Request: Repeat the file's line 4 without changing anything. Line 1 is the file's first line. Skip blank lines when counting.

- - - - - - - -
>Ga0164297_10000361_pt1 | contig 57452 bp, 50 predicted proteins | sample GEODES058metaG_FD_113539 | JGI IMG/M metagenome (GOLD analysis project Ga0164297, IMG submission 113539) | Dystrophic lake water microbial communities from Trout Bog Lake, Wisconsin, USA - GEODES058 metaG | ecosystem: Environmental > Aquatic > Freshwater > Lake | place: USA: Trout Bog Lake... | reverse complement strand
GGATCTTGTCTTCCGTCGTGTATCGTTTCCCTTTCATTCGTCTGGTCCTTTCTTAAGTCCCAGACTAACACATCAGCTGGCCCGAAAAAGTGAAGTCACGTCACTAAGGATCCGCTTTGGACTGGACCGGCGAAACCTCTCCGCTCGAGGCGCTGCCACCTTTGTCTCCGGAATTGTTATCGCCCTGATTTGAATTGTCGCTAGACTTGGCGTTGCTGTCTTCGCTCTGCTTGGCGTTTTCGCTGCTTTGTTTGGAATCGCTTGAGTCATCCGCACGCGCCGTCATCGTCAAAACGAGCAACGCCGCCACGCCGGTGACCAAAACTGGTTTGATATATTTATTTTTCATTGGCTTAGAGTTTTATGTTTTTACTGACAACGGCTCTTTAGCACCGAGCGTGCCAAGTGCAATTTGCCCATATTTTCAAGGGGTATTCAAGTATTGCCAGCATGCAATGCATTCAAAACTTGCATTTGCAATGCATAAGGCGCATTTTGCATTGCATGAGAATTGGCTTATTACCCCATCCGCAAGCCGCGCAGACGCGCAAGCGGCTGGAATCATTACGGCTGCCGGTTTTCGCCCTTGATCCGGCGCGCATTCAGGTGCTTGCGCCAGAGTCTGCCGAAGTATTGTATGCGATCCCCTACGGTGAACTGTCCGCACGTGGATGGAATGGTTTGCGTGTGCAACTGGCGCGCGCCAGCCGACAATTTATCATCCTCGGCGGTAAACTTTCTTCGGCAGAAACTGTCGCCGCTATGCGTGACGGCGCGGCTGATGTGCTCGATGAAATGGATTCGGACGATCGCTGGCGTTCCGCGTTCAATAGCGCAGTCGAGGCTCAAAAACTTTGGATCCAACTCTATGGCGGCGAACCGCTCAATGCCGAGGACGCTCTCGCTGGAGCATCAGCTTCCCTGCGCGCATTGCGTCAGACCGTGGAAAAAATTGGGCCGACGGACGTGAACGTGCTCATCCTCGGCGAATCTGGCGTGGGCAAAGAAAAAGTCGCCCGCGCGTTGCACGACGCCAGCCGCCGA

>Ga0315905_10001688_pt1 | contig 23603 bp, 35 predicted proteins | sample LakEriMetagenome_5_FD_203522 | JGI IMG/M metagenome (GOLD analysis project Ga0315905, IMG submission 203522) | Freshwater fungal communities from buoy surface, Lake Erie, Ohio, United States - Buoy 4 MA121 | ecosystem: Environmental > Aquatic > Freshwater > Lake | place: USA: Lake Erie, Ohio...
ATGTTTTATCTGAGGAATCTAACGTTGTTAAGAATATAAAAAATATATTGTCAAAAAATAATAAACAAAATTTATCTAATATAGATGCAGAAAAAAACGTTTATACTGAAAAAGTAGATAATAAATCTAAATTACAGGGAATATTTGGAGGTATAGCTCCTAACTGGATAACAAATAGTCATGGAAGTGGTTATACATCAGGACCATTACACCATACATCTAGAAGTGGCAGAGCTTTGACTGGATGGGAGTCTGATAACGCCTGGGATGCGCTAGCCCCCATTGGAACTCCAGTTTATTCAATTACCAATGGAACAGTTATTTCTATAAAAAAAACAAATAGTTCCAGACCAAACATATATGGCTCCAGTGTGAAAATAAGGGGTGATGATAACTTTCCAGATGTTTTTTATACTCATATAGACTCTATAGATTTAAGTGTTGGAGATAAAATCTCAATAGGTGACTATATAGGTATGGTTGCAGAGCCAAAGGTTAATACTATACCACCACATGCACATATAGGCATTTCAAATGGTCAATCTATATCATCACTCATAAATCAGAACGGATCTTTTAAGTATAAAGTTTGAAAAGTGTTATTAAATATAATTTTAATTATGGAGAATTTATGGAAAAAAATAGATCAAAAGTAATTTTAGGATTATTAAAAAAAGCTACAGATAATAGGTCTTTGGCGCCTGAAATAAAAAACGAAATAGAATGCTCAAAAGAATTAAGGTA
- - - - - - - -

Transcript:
ATGTTTTATCTGAGGAATCTAACGTTGTTAAGAATATAAAAAATATATTGTCAAAAAATAATAAACAAAATTTATCTAATATAGATGCAGAAAAAAACGTTTATACTGAAAAAGTAGATAATAAATCTAAATTACAGGGAATATTTGGAGGTATAGCTCCTAACTGGATAACAAATAGTCATGGAAGTGGTTATACATCAGGACCATTACACCATACATCTAGAAGTGGCAGAGCTTTGACTGGATGGGAGTCTGATAACGCCTGGGATGCGCTAGCCCCCATTGGAACTCCAGTTTATTCAATTACCAATGGAACAGTTATTTCTATAAAAAAAACAAATAGTTCCAGACCAAACATATATGGCTCCAGTGTGAAAATAAGGGGTGATGATAACTTTCCAGATGTTTTTTATACTCATATAGACTCTATAGATTTAAGTGTTGGAGATAAAATCTCAATAGGTGACTATATAGGTATGGTTGCAGAGCCAAAGGTTAATACTATACCACCACATGCACATATAGGCATTTCAAATGGTCAATCTATATCATCACTCATAAATCAGAACGGATCTTTTAAGTATAAAGTTTGAAAAGTGTTATTAAATATAATTTTAATTATGGAGAATTTATGGAAAAAAATAGATCAAAAGTAATTTTAGGATTATTAAAAAAAGCTACAGATAATAGGTCTTTGGCGCCTGAAATAAAAAACGAAATAGAATGCTCAAAAGAATTAAGGTA